Book you've faked reading:
John Bunyan's The Pilgrim's Progress. (I did read parts of it!)
Book you're an evangelist for:
The Assassin's Cloak: An Anthology of the World's Greatest Diarists, edited by Irene and Alan Taylor, is a book to treasure. For friends interested in mindfulness meditation, I often recommend Turning the Mind into an Ally by Sakyong Mipham. I'm a frequent advocate of Esther Gokhale's 8 Steps to a Pain-Free Back, a beautifully illustrated book about restoring our easy and natural upright posture. And I can't stop talking about W.G. Sebald's The Rings of Saturn, a book whose cumulative power gutted me.
Book you've bought for the cover:
After tango class one night I stopped at the Book Trader Cafe in New Haven and happened across a book of exquisite black-and-white photographs of Nova Scotia, MacAskill: Seascapes and Sailing Ships by Wallace R. MacAskill.
Book that changed your life:
In third grade, I read The Bridge to Terabithia and remember being astonished that I could feel such emotion for fictional characters. I think that may have been a moment that made me want to become a writer. More recently I've been affected by nonfiction books: Tim Flannery's The Weather Makers, Marcus Rediker's The Slave Ship and The Amistad Rebellion, and Chogyam Trungpa's Training the Mind and Cultivating Loving-Kindness. While writing Vienna Nocturne, I was influenced by A Choice of Shakespeare's Verse, selected by Ted Hughes. I found this book many years ago in Foyle's bookstore in London, and my copy is so worn from use and travel that it's become discolored and tattered, split down the middle, and is missing the last pages and the back cover.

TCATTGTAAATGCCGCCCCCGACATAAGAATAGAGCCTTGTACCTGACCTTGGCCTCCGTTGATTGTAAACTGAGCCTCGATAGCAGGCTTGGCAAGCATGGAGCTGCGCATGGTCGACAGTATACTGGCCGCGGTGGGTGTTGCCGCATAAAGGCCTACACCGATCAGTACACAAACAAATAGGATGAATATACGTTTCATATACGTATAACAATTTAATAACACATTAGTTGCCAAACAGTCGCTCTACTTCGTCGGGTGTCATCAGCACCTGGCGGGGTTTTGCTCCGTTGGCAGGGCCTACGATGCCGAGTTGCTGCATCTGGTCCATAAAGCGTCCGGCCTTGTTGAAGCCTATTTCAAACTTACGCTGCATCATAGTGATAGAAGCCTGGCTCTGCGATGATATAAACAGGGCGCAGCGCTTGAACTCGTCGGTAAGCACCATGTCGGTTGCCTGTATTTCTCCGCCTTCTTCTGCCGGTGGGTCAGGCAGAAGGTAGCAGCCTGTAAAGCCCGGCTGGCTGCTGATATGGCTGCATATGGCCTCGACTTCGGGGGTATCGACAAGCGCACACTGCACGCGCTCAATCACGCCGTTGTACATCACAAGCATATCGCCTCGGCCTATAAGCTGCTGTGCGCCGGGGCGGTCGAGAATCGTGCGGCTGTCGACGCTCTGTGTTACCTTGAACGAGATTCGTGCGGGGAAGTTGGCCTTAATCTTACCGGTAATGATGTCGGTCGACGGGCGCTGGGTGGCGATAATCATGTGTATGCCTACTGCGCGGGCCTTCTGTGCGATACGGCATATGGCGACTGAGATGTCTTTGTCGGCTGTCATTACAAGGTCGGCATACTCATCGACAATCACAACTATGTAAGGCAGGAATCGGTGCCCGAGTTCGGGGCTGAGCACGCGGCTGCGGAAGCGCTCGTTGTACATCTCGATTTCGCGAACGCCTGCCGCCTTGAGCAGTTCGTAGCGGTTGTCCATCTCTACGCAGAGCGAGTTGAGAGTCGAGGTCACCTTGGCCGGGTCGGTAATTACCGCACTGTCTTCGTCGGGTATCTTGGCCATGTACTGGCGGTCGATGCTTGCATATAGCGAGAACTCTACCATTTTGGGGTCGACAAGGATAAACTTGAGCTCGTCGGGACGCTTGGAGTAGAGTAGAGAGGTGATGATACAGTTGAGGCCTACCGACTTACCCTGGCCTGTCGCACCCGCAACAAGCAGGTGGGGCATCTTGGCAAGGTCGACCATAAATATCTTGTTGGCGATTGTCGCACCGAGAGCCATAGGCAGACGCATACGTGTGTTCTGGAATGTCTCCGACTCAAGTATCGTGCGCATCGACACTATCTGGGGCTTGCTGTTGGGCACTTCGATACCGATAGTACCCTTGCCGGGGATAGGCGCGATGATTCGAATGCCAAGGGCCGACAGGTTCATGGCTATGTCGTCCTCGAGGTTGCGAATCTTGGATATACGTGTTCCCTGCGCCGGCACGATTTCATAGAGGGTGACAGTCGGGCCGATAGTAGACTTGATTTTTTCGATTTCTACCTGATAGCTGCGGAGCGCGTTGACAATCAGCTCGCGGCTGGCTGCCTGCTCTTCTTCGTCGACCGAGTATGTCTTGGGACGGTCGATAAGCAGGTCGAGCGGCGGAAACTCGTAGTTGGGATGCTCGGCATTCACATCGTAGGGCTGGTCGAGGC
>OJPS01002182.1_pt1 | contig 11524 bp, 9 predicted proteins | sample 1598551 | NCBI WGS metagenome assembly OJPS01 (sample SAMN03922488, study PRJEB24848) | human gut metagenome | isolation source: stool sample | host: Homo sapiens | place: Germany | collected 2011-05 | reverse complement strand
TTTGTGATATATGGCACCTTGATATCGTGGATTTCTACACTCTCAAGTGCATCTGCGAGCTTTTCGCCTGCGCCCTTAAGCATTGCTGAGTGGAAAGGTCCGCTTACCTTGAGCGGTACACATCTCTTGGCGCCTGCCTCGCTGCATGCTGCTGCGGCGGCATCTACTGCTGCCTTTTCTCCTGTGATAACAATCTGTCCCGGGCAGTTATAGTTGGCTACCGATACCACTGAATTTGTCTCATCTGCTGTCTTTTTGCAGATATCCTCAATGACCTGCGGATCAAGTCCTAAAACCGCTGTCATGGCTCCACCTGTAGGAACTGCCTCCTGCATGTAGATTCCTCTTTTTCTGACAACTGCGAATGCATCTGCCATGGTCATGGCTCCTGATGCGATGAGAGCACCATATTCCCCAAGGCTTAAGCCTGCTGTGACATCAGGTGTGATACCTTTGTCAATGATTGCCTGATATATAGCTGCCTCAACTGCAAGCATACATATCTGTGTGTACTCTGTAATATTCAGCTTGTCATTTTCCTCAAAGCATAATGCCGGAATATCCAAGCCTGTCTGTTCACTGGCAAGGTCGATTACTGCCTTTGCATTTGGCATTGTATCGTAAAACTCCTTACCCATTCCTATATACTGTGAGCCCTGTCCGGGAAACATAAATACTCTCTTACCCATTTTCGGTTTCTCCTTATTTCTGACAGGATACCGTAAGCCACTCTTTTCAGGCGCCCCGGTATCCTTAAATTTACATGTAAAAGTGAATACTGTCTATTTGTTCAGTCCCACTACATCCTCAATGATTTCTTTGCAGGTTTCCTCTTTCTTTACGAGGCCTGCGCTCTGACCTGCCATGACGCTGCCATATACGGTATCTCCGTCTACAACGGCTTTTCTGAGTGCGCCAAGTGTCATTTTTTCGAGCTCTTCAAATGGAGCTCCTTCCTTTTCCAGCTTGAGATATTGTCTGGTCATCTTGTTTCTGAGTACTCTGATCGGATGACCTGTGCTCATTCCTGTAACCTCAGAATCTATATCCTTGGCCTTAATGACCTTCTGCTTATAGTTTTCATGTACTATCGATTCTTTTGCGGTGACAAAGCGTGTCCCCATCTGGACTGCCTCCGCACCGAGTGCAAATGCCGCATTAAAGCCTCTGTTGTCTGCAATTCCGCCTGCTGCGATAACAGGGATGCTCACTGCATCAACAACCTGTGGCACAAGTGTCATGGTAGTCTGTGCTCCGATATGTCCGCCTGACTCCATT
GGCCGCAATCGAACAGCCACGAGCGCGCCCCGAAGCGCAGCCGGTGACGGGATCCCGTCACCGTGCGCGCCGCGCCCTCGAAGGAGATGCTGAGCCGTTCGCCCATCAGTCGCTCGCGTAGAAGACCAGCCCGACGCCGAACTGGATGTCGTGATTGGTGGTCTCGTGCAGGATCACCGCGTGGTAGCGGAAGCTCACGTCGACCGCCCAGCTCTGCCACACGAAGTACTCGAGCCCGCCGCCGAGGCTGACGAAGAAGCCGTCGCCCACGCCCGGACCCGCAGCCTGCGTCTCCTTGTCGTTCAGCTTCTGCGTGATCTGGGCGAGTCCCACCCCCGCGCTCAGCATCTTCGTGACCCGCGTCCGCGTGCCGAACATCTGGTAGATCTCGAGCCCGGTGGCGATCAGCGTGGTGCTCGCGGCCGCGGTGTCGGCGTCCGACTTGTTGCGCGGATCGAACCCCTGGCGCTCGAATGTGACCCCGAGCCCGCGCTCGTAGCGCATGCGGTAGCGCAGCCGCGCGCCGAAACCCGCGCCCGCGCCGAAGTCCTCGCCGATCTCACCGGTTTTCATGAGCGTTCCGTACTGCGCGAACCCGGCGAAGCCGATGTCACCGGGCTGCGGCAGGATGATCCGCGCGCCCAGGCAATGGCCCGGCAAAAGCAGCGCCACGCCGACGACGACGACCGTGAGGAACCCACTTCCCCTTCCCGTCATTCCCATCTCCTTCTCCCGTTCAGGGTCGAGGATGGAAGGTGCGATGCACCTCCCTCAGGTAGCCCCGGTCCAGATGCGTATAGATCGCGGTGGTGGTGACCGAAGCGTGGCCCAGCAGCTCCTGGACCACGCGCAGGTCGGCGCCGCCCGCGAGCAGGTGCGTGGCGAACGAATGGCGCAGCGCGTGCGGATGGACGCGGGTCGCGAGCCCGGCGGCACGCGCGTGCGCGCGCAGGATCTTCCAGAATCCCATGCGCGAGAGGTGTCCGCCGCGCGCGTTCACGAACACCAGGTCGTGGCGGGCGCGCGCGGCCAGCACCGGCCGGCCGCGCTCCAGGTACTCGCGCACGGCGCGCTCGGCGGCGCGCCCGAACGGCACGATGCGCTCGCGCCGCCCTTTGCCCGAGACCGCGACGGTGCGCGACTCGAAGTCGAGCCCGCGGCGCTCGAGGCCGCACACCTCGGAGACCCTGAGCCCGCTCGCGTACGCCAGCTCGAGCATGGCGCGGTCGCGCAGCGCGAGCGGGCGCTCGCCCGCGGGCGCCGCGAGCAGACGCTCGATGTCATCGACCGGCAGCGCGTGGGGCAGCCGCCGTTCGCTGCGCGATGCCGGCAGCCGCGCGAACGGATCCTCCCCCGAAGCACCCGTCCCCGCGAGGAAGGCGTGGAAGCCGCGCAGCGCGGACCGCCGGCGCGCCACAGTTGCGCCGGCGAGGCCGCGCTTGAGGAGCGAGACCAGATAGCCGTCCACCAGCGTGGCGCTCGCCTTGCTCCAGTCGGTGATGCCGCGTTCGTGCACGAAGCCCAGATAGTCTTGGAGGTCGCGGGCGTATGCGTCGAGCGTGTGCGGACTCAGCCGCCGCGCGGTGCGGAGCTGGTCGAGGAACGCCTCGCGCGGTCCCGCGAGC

Favorite line from a book:
Among many, the last line of George Eliot's Middlemarch: "But the effect of her being on those around her was incalculably diffusive: for the growing good of the world is partly dependent on unhistoric acts; and that things are not so ill with you and me as they might have been, is half owing to the number who lived faithfully a hidden life, and rest in unvisited tombs."
Book you most want to read again for the first time:
Beloved by Toni Morrison.
Favorite historical novels not already mentioned:
Marguerite Yourcenar's knowledge of her historical subjects reached such depths that reading her books, I almost feel she lived in the times of which she wrote. She is most known for the remarkable Memoirs of Hadrian, and I also loved the novella An Obscure Man, which contains a beautiful extended passage about a Renaissance man hearing instrumental music for the first time ("...fountains melting into one another in the basins of a garden..."). Michael Shaara's masterful and harrowing depiction of the battle at Little Round Top in The Killer Angels took my breath away. The Blue Flower by Penelope Fitzgerald is a jewel-like example of cleanness and compression in historical writing. I also have recently enjoyed Master and Commander by Patrick O'Brian, The Leopard by Giuseppe Tomasi di Lampedusa, Someone Knows My Name by Lawrence Hill, The Known World by Edward P. Jones and The Garden of Evening Mists by Tan Twan Eng.